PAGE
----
7 Key Steps to Renting Your First Apartment


rental agreement document with...
By Niccole Schreck

Finding your first apartment is an exciting milestone. You finally have a space all your own to do whatever you want — whether it’s decorating your living room in leopard print or hosting a dinner party for all your friends. But as with many firsts, your first apartment hunt can be overwhelming and stressful. This step-by-step guide can help you navigate the search and find the perfect first place.

1. Establish your rental budget. The last thing you want to do is get stuck in an apartment you can’t afford, so it’s important to set a budget and stick to it. A general rule of thumb is that you should never pay more than 30 percent of your take-home pay on housing, including utilities, Internet and cable. If you have limited funds and are finding it difficult to find an apartment within your budget, you may want to consider getting a roommate to share expenses.

2. Determine which neighborhoods work for you. You should feel safe and happy in your neighborhood. Think about what you need (for example, grocery store, gym, public transportation) and how far you’re willing to travel for it. If you’re not working nearby, you’ll also need to consider your commute to and from the office.

3. List your must-have apartment amenities. Before you start your apartment search, determine which amenities are must-haves and which are conveniences you can live without. Keep in mind that you may need to make some concessions to stay within your budget. Some common must-have apartment amenities include on-site or in-unit laundry, a dishwasher, parking spot (or two if you have a roommate), an outdoor space, air conditioning, fitness center or community pool.

4. Start your rental search. Once you know what you’re looking for and how much you can afford, start searching for apartments. Contact properties that seem like a good fit to set up appointments for tours.

5. Tour apartments that meet your search criteria and budget. This is your potential home, so treat your first visit like an inspection. Turn on all the faucets to make sure the pressure is to your liking and gauge how long it takes for water to heat up. Check the locks on the doors and windows of the apartment to ensure they work properly. Bring along a phone charger so you can check that all the outlets are working. If there is laundry on-site, ask to see the facility to make sure it is conveniently located and you feel safe.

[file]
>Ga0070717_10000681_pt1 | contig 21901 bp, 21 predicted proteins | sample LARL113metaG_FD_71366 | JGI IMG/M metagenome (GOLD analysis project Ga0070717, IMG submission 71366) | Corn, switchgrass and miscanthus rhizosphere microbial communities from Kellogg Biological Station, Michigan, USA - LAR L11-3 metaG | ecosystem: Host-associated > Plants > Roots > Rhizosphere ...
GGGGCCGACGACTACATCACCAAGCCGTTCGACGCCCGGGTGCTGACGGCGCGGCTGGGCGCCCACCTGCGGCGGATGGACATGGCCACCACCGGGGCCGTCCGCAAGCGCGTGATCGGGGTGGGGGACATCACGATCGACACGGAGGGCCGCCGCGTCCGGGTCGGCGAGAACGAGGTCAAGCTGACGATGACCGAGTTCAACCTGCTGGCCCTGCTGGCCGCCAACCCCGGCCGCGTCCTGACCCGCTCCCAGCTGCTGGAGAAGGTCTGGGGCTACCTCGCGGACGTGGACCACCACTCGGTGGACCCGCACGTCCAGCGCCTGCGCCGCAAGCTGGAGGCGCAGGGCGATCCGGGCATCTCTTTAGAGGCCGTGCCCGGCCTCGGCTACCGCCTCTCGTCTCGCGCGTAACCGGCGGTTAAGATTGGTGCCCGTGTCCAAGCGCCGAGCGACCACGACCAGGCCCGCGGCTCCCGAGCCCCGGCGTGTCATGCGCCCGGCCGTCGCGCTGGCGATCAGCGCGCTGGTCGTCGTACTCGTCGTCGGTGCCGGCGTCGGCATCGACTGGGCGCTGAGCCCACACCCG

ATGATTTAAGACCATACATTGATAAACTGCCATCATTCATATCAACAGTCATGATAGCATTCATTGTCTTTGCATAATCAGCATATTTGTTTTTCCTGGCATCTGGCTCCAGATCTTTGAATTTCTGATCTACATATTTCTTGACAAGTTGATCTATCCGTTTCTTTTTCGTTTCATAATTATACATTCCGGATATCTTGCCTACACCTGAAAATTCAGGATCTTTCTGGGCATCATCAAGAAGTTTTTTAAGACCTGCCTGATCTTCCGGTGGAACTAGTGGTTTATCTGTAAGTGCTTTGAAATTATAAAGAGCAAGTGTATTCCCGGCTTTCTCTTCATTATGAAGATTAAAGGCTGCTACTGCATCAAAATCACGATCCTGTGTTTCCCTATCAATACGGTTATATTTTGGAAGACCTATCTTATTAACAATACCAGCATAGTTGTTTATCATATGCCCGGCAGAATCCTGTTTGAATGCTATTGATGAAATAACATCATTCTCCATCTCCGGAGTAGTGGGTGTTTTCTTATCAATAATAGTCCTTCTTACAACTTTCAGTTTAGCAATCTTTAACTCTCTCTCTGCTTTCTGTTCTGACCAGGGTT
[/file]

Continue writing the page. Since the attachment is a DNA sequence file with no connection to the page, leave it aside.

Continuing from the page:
Remember you will be making a first impression on a potential landlord, so be sure you look presentable and show up to apartment tours on time.

6. Be prepared to fill out a rental application and pay a small fee. When you go to view apartments, you should be prepared to fill out a rental application, especially if you live in a city with a rental market where apartment shopping is competitive. Bring your checkbook for the application fee, a check stub to prove your income and a photo ID.

7. Read your apartment lease (and make sure you understand it) before you sign on the dotted line. When you find a great apartment, you may be tempted to just go ahead and sign, but not carefully reading your apartment lease can lead to trouble down the road. It’s a legal document that shouldn’t be taken lightly.

As you read through your apartment lease, make sure it answers the following questions:

o. Are pets allowed, and if so, is there a deposit or pet rent required?
o. Are there restrictions on the number of roommates?
o. What is the apartment maintenance process?
o. Are you allowed to make any customizations, like hanging shelves or painting walls?
o. Which utilities are you responsible for paying?
o. What are the consequences of breaking your lease before the term is up?

If any of these questions are unanswered, ask your new landlord to put the answers in writing before you sign the lease.

You should also make sure any pre-existing damage to the apartment is detailed in your lease so you aren’t held responsible when you move out. Take time-stamped photos to document any damage as well. You don’t want to be liable for the dents and dings and lose that security deposit!

Related articles from U.S. News:
How to Manage Your Money in Your 20s
11 Expenses Destroying Your Budget
The Best Time to Move for Renters

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